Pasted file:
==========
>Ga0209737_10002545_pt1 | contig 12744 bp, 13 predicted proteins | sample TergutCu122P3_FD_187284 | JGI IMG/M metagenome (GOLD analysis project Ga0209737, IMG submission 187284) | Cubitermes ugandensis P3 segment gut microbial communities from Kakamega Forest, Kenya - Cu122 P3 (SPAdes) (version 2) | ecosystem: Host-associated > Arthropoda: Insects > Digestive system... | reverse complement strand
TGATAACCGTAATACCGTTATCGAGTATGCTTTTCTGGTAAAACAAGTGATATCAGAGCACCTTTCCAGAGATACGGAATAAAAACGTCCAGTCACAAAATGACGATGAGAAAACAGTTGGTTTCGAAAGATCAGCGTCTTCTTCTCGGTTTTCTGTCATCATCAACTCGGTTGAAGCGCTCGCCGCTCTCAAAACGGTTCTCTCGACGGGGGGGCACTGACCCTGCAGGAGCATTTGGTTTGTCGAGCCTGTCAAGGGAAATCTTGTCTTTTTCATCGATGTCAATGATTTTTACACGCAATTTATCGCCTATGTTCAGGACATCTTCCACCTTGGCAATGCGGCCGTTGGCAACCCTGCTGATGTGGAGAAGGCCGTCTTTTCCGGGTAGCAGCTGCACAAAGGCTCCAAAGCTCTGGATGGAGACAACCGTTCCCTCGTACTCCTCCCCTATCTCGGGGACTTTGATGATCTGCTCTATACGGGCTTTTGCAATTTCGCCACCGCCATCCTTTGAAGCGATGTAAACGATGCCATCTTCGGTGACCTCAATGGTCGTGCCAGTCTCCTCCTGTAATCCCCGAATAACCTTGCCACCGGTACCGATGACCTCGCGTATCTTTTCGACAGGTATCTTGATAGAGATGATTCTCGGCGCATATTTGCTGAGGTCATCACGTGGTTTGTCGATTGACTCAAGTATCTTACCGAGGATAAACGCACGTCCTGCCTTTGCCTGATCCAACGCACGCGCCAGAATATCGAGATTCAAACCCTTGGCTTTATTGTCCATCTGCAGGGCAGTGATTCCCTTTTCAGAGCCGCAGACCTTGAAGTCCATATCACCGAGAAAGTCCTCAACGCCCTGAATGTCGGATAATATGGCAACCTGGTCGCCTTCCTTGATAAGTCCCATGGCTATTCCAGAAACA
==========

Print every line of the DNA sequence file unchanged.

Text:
>Ga0209737_10002545_pt1 | contig 12744 bp, 13 predicted proteins | sample TergutCu122P3_FD_187284 | JGI IMG/M metagenome (GOLD analysis project Ga0209737, IMG submission 187284) | Cubitermes ugandensis P3 segment gut microbial communities from Kakamega Forest, Kenya - Cu122 P3 (SPAdes) (version 2) | ecosystem: Host-associated > Arthropoda: Insects > Digestive system... | reverse complement strand
TGATAACCGTAATACCGTTATCGAGTATGCTTTTCTGGTAAAACAAGTGATATCAGAGCACCTTTCCAGAGATACGGAATAAAAACGTCCAGTCACAAAATGACGATGAGAAAACAGTTGGTTTCGAAAGATCAGCGTCTTCTTCTCGGTTTTCTGTCATCATCAACTCGGTTGAAGCGCTCGCCGCTCTCAAAACGGTTCTCTCGACGGGGGGGCACTGACCCTGCAGGAGCATTTGGTTTGTCGAGCCTGTCAAGGGAAATCTTGTCTTTTTCATCGATGTCAATGATTTTTACACGCAATTTATCGCCTATGTTCAGGACATCTTCCACCTTGGCAATGCGGCCGTTGGCAACCCTGCTGATGTGGAGAAGGCCGTCTTTTCCGGGTAGCAGCTGCACAAAGGCTCCAAAGCTCTGGATGGAGACAACCGTTCCCTCGTACTCCTCCCCTATCTCGGGGACTTTGATGATCTGCTCTATACGGGCTTTTGCAATTTCGCCACCGCCATCCTTTGAAGCGATGTAAACGATGCCATCTTCGGTGACCTCAATGGTCGTGCCAGTCTCCTCCTGTAATCCCCGAATAACCTTGCCACCGGTACCGATGACCTCGCGTATCTTTTCGACAGGTATCTTGATAGAGATGATTCTCGGCGCATATTTGCTGAGGTCATCACGTGGTTTGTCGATTGACTCAAGTATCTTACCGAGGATAAACGCACGTCCTGCCTTTGCCTGATCCAACGCACGCGCCAGAATATCGAGATTCAAACCCTTGGCTTTATTGTCCATCTGCAGGGCAGTGATTCCCTTTTCAGAGCCGCAGACCTTGAAGTCCATATCACCGAGAAAGTCCTCAACGCCCTGAATGTCGGATAATATGGCAACCTGGTCGCCTTCCTTGATAAGTCCCATGGCTATTCCAGAAACA